Can this coal plant stop climate change?
A Canadian utility opened the doors on the world's first commercial-scale coal plant to capture and store its carbon emissions. If the project and others like it are successful, carbon capture and storage technology could play a major role in fighting climate change.
What if you could have all the energy benefits of cheap, plentiful coal, without the planet-warming gases it emits into the atmosphere?
That dream got a boost Thursday, as Canada’s Boundary Dam plant became the world’s first large-scale coal power plant to capture and store its carbon emissions. The $1.2 billion SaskPower project aims to capture 90 percent of the Estevan, Sask. plant’s emissions, or about 100,000 tons of carbon dioxide a year. That’s the equivalent of removing 250,000 cars from the road, according to the Global Carbon Capture and Storage Institute.
While many look to carbon-free sources like wind and solar to rein in ballooning emissions, analysts say the most practical solutions to climate change will require carbon capture and storage (CCS). Renewables are expanding at a rapid pace across the world, but coal continues to dominate global electricity supply, playing a major role in the development of rapidly growing economies in Asia, Africa, and elsewhere. Widespread carbon capture technology could go a long way toward meeting worldwide emissions reductions goals, even if the developing world continues to rely on coal.
But there’s a catch: the technology has so far proven expensive and difficult to implement on commercial coal-fired plants. The SaskPower project aims to demonstrate how it might be done better.
“It’s globally significant,” says John Thompson, director of the Fossil Transition Project at the Clean Air Task Force, a Boston-based non-profit. “I believe that once these projects happen, the landscape is changed forever.” Proving CCS is commercially-viable shifts public perception, Mr. Thompson says, and could make carbon-heavy coal plants a thing of the past.
SaskPower isn’t alone. US energy firm NRG broke ground earlier this month on a $1 billion carbon capture project near Houston. The company aims to have it up and running in 2016. Another CCS project in Kemper County, Mississippi hopes to start up in May 2015.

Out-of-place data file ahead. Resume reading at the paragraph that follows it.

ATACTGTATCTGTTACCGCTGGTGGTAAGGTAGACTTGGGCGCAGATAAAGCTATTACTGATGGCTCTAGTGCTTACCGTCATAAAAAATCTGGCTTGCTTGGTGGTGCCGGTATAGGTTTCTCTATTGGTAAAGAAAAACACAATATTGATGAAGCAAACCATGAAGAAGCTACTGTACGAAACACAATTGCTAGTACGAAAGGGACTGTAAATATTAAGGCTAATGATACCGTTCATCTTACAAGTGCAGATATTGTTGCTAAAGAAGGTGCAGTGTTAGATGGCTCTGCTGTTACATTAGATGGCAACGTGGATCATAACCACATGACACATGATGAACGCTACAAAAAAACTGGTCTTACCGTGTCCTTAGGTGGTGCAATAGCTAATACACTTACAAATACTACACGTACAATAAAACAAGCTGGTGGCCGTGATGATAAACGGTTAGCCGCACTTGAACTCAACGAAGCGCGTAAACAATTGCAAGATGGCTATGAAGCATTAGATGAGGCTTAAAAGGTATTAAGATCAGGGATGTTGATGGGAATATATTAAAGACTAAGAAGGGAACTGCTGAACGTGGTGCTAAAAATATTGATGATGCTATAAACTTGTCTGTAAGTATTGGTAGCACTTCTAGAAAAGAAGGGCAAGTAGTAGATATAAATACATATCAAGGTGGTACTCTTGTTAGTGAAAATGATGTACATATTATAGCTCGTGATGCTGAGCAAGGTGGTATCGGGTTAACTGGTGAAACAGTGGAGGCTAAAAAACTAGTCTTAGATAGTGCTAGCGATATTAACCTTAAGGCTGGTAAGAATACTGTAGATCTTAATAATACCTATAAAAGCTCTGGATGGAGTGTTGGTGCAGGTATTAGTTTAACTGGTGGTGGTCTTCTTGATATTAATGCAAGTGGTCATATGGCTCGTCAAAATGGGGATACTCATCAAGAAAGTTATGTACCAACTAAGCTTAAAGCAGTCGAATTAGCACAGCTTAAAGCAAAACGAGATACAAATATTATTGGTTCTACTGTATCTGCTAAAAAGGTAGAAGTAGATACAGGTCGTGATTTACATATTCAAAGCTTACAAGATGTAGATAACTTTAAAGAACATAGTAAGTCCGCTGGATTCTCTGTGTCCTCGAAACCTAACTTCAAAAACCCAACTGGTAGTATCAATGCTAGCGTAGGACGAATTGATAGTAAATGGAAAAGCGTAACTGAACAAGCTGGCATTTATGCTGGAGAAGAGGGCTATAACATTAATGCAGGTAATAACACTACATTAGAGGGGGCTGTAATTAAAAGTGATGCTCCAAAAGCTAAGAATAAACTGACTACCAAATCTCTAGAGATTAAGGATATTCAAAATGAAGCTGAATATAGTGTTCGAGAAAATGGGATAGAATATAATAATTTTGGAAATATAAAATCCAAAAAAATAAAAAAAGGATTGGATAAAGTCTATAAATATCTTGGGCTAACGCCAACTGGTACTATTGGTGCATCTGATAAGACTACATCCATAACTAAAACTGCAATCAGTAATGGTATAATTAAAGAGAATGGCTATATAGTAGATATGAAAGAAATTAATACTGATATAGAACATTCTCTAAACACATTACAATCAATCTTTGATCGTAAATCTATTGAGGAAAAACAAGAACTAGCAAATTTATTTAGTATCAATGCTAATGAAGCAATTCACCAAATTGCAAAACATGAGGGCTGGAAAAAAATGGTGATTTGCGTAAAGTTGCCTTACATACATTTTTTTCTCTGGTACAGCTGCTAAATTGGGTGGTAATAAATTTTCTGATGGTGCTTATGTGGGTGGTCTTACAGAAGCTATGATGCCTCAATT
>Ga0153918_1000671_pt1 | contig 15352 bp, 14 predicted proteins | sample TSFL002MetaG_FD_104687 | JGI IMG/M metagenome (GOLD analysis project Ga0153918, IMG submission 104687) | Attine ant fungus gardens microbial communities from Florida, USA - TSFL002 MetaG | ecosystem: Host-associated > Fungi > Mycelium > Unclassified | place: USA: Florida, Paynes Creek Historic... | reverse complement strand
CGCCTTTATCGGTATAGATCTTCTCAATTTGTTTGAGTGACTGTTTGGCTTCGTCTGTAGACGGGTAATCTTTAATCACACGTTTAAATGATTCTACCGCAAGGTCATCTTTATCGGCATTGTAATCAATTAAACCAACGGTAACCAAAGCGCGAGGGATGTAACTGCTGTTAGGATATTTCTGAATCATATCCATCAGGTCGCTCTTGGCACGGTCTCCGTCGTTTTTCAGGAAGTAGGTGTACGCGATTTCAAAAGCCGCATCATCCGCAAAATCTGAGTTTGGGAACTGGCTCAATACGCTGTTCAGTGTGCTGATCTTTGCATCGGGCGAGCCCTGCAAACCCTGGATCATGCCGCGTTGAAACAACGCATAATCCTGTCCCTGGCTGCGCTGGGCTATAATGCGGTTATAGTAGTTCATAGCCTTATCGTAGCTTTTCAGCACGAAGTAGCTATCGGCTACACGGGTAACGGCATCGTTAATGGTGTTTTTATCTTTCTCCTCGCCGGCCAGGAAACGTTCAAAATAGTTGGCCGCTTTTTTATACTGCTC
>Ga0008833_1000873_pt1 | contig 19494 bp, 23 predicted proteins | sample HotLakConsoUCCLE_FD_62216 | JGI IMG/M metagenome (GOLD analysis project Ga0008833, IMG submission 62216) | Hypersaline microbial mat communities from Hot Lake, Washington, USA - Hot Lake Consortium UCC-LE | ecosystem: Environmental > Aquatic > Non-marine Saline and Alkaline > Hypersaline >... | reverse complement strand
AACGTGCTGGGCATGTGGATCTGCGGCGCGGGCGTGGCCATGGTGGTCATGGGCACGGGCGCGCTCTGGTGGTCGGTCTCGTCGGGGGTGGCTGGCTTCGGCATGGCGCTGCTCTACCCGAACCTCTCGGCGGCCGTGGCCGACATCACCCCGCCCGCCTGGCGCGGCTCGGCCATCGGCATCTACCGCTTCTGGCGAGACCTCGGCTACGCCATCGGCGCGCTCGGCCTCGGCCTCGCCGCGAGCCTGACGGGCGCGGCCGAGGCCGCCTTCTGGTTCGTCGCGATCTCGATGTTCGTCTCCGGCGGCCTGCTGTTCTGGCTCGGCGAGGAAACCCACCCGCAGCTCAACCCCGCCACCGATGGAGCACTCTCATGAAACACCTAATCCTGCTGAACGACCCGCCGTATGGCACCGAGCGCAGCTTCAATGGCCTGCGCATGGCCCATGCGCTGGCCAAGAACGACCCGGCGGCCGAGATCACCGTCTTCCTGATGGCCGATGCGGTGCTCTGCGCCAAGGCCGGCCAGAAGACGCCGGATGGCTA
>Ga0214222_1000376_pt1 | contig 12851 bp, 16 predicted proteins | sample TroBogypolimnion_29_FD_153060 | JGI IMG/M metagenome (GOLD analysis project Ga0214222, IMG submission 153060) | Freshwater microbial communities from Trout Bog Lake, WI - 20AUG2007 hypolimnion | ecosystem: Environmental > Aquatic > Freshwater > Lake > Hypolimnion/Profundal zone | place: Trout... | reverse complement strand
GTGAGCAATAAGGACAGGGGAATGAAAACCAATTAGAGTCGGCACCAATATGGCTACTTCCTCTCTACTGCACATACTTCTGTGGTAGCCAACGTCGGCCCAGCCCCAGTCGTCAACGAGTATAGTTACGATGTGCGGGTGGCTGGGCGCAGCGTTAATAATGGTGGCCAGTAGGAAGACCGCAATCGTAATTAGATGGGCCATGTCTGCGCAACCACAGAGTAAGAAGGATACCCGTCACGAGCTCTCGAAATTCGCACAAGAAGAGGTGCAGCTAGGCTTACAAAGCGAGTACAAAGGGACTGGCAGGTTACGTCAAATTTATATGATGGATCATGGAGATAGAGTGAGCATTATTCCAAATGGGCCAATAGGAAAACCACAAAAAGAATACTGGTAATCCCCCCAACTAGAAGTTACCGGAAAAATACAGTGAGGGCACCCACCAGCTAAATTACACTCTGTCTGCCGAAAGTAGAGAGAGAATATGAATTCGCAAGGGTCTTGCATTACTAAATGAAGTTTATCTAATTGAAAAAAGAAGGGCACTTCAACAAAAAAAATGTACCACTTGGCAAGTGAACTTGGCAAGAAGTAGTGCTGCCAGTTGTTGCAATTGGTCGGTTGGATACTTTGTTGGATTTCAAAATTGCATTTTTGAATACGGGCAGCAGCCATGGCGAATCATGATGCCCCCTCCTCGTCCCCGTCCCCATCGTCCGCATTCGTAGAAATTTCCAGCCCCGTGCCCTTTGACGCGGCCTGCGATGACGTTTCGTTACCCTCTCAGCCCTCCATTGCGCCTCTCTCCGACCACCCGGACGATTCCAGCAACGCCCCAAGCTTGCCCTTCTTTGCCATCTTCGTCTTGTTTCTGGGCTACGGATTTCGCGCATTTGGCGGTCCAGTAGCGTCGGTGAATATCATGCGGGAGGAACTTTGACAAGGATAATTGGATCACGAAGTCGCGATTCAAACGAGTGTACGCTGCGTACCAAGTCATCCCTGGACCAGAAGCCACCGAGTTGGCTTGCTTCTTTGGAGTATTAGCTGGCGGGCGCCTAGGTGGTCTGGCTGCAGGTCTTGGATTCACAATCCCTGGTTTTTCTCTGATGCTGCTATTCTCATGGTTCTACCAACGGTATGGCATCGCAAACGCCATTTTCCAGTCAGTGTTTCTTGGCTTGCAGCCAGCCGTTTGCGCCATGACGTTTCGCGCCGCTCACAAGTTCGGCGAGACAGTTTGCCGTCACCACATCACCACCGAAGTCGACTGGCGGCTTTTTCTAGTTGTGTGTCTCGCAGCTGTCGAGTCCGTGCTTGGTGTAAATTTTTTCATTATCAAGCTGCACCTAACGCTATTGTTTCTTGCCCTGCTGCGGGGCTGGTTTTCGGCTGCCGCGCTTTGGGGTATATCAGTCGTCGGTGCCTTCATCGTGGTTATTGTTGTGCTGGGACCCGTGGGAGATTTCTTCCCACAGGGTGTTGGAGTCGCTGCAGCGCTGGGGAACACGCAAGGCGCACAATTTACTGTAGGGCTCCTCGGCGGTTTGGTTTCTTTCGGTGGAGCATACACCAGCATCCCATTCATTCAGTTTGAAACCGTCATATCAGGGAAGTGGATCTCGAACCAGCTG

CCS is critical if coal hopes to remain a viable source of energy in the US and elsewhere. Carbon intensive coal is an easy target for governments in the UK, US, Canada, and elsewhere as they tackle runaway emissions that threaten to increase global temperatures. CCS might offer a way for coal firms to meet those existing or new carbon limits, but it’s no silver bullet.
“The technologies that we’re bringing together aren’t revolutionary,” says Howard Herzog, a senior research engineer at the Massachusetts Institute of Technology’s Energy Initiative in Cambridge, Mass. CCS has long been used in smaller industrial plants and has been piloted on coal plants elsewhere. “To show that they can all fit together and work well is a major milestone, but not necessarily a game-changer.”
President Obama’s Clean Power Plan, announced in June, aims to slash US emissions 30 percent below 2005 levels by 2030. But Obama’s regulations encourage a switch to cleaner-burning natural gas, Mr. Herzog says, rather than spurring investments in CCS technology that would make coal cleaner. Booming US natural gas production and corresponding low prices have made gas an attractive alternative to coal.
What would make CCS competitive with natural gas, and commercially-viable on a large scale? For Mr. Herzog, the answer is policy to actively incentivize CCS deployment. “We don’t have policy in place to bring the hundreds of [CCS] plants that we need to put a dent in climate change,” Herzog says in a telephone interview Thursday.
Natural gas has a cost advantage in much of Canada, too. The Boundary Dam plant only installed CCS after Canada implemented emissions limits similar to Obama’s proposed plan. And sticking with coal made sense at the plant because its in a coal-rich region, Herzog says; much of Canada will switch to other fuel to meet emissions standards, rather than retrofitting coal plants with CCS.
The potential to sell off captive emissions for use in “enhanced oil recovery” – the process of injecting carbon dioxide into oil wells to coax out extra crude – also helped make the Boundary Dam project economically feasible.
But enhanced oil recovery isn’t an option everywhere, and retrofitting a plant with CCS technology remains expensive. That means the technology may not have a longterm future in the US, where firms are already shifting to natural gas or renewables.
“The reality here in the US is, with the [natural] gas price so low, no one’s going to build a new coal plant,” Herzog says.
Across the world, it’s a different picture. The technology could prove useful for China, India, and others that are meeting enormous energy demands with plentiful stores of the carbon-heavy fuel.
“People are pretty optimistic,” Herzog says. “Worldwide, within a few years, we could see five capture and storage plants.”